This last week was… less than productive when it came to getting writing done, which was a little disheartening. That being said, I’ve had a chance to work on the overall structure, and while it’ll probably change again ten more times (at least!) I’m fairly happy with it at the moment. I plan to have ten chapters/stories in the completed novel, of which I have a rough draft of one, a good draft of a second, various bits and pieces of a few others, and at least a summary of everything else.
So! While I don’t have a new snippet for you all, I do have a table of contents. Take a look! It goes without saying that any and all of the titles could change, but for the time being, they fit well enough and along with all the notes I have scribbled for them in Scrivener, I know more or less where I want them to go.
1- The First Job 2- The Delivery Job 3- The Easy Job 4- The Track-down Job 5- The Ethan Lindsay Job 6- The Snatch-back Job 7- The Pro-bono Job 8- The Personal Job 9- The Rescue Job 10- The Dalton Job
PS: It finally happened. I missed a Friday update, and this is going up on Saturday morning. I’m backdating it so that it shows up where I want it to in the archives, but I definitely missed it. Alas.
Since I can remember, I’ve loved being in cars in the rain. The steady sound of a downpour. The rhythm of the wipers. The sense that there’s only inches between you and the wild weather outside. I think I enjoy the challenge of it, too: the knowledge that no matter how familiar the road is, you have to be on your guard. But maybe part of it is also how peaceful it can seem. It demands focus, and even a small storm can dwarf the worries of the day-to-day.
The only good writing is rewriting. Or so they say. Astute observers will realize that this means that all good writing is rewriting, which does not mean that all rewriting is good writing. But at least it has a chance.
As you may have gathered, I finished that story I’ve been chipping away with for way too many weeks. As you may have also gathered, it still needs work. I find myself wanting to poke it with a long stick, which is my general reaction to many things I’m unsure about. But however I may feel about it, it’s definitely something to work with, so all in all I’d say it’s a win.
My little boy’s ragged wail split the walls, clawing its way above the howling blizzard and ripping me from my bed. He coughed and spluttered, choking on his own wet phlegm and mucus as I stumbled to his room. He didn’t stop crying when I pulled him into my arms, didn’t stop coughing when I tried to soothe him. His tiny chest heaved and fluttered with every breath.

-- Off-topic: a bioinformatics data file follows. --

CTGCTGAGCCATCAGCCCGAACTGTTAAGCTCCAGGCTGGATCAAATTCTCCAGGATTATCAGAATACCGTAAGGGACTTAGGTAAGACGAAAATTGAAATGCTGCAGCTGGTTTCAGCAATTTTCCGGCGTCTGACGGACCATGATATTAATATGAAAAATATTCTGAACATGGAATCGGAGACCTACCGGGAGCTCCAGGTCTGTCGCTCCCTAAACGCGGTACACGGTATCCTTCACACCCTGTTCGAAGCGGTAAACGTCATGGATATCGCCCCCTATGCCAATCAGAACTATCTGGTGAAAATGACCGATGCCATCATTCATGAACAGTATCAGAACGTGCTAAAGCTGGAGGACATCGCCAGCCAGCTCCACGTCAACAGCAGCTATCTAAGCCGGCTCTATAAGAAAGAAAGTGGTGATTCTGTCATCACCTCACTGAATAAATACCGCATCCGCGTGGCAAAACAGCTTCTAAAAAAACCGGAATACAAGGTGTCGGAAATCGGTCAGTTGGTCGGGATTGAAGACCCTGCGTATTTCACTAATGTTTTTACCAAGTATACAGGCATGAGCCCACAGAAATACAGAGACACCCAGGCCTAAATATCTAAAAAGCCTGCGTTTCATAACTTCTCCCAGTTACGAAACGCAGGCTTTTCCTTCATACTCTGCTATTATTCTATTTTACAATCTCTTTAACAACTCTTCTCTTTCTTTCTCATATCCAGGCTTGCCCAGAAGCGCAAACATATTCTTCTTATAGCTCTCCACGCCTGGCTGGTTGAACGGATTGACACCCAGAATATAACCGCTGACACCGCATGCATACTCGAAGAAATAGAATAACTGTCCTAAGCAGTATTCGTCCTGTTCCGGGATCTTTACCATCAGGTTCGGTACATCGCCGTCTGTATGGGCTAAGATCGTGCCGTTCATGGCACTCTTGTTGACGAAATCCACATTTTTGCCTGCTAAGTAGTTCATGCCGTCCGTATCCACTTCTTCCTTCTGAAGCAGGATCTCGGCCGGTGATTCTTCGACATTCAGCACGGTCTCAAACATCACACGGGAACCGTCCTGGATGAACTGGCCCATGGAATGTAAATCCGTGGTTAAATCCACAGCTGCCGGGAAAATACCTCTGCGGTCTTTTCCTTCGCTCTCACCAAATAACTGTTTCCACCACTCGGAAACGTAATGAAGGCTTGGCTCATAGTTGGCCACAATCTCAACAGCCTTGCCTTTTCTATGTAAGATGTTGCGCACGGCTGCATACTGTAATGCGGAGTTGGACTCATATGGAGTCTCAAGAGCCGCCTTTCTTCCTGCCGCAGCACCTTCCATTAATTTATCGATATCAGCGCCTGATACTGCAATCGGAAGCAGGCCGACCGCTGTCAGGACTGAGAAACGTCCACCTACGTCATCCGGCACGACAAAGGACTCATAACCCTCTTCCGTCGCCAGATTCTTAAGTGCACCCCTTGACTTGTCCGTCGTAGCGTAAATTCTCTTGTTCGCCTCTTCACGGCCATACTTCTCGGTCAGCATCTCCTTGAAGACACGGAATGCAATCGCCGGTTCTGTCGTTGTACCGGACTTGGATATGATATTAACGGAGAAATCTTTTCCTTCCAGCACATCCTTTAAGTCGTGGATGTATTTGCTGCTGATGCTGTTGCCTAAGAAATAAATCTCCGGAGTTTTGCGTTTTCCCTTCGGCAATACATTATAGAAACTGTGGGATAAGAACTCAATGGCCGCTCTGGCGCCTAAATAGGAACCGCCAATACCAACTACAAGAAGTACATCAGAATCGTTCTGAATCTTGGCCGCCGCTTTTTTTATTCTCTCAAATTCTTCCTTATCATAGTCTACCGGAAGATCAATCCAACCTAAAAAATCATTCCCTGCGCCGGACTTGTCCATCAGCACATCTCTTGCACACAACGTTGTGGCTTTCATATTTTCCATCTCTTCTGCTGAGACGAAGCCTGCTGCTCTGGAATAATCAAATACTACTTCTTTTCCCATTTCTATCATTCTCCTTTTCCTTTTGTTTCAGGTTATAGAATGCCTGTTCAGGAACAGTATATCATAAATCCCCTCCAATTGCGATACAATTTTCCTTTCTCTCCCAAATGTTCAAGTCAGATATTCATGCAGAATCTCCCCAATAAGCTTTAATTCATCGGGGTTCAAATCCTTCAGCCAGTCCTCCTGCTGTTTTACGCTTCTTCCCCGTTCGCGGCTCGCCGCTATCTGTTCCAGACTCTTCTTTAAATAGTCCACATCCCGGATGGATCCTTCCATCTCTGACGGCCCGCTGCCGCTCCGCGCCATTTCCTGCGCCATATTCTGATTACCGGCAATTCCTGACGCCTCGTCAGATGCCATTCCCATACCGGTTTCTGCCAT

Smells of sick and sweat swam in the air, stifling his room. The dim glow of his nightlight showed red on his flushed face. I put my hand to his forehead beneath his sticky hair and smoothed it away. He burned. His cheeks were dry and chapped, his eyes glazed and vacant as he whimpered and stared straight past me.
I managed to get him to sleep again with water and medicine and luck; he curled up his fitful little body and trembled beneath sweat-damp blankets, and I left the room. His father lay in bed where I left him, still snoring, still drooling, unmoved and oblivious. I had to shake him before he finally woke up enough for me to tell him his son was sick.
He mumbled half-witted excuses and rolled over. “He’ll feel better in the morning. Go to sleep.” He followed his own advice before I could argue and left me alone. I waited. The dark room tugged at my eyelids. I drowned in a silence broken only by the angry, thrashing wind.
A few moments passed before I let myself believe that maybe he was right. Maybe his fever would fade with the night and the storm. Maybe his pain would recede and creep away. Maybe he would stop hurting and wailing and shaking. Maybe. Maybe. Maybe. I slunk beneath the covers.
I closed my eyes, but I did not sleep. Ice and snow snarled just outside. The house creaked and whined. I heard my child’s howl every time the branches shrieked against the window.